The inclusion of Passbook in iOS 6 is the most often-cited piece of evidence for Apple including NFC, which seems a bit paradoxical since Apple hasn't disclosed at all whether it would favor NFC or a Bluetooth LE (low-energy) or even QR code based payment token through that gateway.

Cellular Connectivity: LTE Expected WiFi, Battery & Conclusions


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  • alxx - Tuesday, August 28, 2012 - link

    or buy it to replace iphone 4 with starting to fade batteries Reply
  • plext0r - Tuesday, August 28, 2012 - link

    That's my dilemma. IPhone "Next" or SGS3. :) I currently have the iPhone 4. Reply
  • ltcommanderdata - Tuesday, August 28, 2012 - link

    Hopefully Apple adopts a wide gamut IPS screen for the next gen iPhone as they've done for the 2012 iPad.

    It's too bad Apple's Q3 iPhone release schedule leaves them at an awkward time at the tail end of this silicon generation. Sticking to a 32nm A5, a 50% clock speed bump over the iPhone 4S to 1.2GHz seems reasonable and would be well positioned at launch. However, competition will come very quickly with Cortex A15 based CPUs and OpenGL ES 3.0 capable GPUs in Q4 and Q1 2013.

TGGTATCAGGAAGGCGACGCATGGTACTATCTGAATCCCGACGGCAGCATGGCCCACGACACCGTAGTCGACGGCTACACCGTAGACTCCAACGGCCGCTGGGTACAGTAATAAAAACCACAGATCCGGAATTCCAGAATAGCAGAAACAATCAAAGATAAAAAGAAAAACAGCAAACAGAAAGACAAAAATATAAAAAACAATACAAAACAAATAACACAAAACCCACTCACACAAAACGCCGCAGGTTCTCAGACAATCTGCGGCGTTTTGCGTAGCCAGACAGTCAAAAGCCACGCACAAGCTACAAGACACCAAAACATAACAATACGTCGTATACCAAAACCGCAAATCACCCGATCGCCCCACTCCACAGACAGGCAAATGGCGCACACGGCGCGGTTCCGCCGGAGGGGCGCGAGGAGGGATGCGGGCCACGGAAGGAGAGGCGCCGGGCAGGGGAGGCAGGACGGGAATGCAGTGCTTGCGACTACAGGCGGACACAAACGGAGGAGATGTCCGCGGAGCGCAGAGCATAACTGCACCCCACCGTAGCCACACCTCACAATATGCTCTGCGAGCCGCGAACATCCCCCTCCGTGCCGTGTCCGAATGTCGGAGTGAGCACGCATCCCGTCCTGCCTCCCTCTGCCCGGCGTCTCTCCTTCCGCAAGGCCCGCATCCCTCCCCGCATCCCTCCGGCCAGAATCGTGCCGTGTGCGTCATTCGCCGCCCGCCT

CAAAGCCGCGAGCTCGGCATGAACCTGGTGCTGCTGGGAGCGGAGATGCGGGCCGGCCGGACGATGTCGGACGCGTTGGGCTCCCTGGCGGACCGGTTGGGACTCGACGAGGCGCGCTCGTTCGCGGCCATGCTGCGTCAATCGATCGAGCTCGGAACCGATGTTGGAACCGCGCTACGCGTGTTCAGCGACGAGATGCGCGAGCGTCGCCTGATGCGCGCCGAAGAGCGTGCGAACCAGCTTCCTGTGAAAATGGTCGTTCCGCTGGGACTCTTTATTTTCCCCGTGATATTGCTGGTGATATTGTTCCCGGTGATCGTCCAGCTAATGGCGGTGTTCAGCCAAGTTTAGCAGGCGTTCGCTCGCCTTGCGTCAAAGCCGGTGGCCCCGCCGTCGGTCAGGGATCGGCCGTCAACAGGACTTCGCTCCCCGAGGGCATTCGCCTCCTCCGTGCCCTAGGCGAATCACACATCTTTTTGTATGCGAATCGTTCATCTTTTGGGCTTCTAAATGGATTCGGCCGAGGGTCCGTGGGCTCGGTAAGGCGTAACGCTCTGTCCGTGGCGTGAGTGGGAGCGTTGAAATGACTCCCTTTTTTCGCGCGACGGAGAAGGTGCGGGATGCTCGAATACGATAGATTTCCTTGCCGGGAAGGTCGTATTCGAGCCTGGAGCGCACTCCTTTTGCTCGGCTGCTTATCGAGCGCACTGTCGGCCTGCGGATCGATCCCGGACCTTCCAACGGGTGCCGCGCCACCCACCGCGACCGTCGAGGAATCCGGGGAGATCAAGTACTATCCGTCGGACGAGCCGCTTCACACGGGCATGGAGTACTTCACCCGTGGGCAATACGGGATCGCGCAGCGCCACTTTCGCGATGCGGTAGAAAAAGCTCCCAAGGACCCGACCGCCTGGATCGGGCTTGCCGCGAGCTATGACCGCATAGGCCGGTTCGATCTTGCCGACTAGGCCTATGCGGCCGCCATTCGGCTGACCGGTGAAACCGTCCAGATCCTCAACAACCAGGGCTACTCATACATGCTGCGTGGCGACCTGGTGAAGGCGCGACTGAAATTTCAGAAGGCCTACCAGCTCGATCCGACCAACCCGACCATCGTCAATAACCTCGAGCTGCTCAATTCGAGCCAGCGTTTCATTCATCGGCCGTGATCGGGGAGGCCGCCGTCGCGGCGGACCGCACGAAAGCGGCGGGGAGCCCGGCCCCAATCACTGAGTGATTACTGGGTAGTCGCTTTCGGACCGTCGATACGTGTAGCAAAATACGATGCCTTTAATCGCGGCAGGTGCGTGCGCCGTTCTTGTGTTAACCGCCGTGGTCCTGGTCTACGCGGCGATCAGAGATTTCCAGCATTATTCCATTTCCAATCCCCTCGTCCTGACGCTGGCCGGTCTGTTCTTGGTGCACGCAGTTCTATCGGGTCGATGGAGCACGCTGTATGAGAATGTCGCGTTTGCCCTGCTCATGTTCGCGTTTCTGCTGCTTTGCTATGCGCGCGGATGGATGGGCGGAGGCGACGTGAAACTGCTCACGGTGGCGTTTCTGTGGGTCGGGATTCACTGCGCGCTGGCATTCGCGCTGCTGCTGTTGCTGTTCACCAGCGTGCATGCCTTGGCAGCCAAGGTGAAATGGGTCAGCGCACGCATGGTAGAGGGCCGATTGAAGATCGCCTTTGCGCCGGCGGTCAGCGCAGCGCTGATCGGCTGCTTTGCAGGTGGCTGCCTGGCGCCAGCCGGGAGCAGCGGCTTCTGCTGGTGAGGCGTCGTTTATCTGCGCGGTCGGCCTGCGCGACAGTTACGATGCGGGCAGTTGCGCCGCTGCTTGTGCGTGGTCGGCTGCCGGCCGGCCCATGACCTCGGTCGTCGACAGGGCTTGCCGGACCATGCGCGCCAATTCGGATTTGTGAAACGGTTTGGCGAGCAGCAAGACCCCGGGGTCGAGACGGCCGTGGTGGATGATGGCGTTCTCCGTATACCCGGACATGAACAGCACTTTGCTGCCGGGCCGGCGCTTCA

• alxx - Tuesday, August 28, 2012 - link

    In A15 chips are up to speed and ready in time.

    Has any A15 based chip been public-ally demoed over 1GHz yet ?
  • leomax999 - Tuesday, August 28, 2012 - link

    Exynos 5250 in disguise at SIGGRAPH. Reply
  • krumme - Tuesday, August 28, 2012 - link

    Iphone buyers dont buy specs
    Except when Apple tells them to do

    Therefore Apple can be as conservative and innovative as is needed in the market situation. No other company have that luxury.
  • Tegeril - Tuesday, August 28, 2012 - link

    Sigh. Reply
  • doobydoo - Thursday, September 6, 2012 - link

    The only reason iPhone buyers don't buy specs is that specs have never been an issue for iPhone users.

    That is to say, the software and apps have always run flawlessly on iOS.

    The same can't be said for Android.

    As for why this is the case? Look no further than the tight integration between hardware and software combined with, for example, the fact that the iPhone 4S has the fastest GPU in any smartphone in America.
  • rupaniii - Tuesday, August 28, 2012 - link

    I'm guessing Power teaked version of the A15 core in Dual configuration, along with the top of the line PowerVR in Dual GPU configuration. It's got to be a world beater. Definitely worldwide LTE locked at carrier level.

    If not, Snapdragon S4Pro will own it.
  • A5 - Tuesday, August 28, 2012 - link

    None of those designs (A15 or PowerVR 6-series) are ready yet. Apple has never been one to fight the spec war, and I don't see any of that changing now. Reply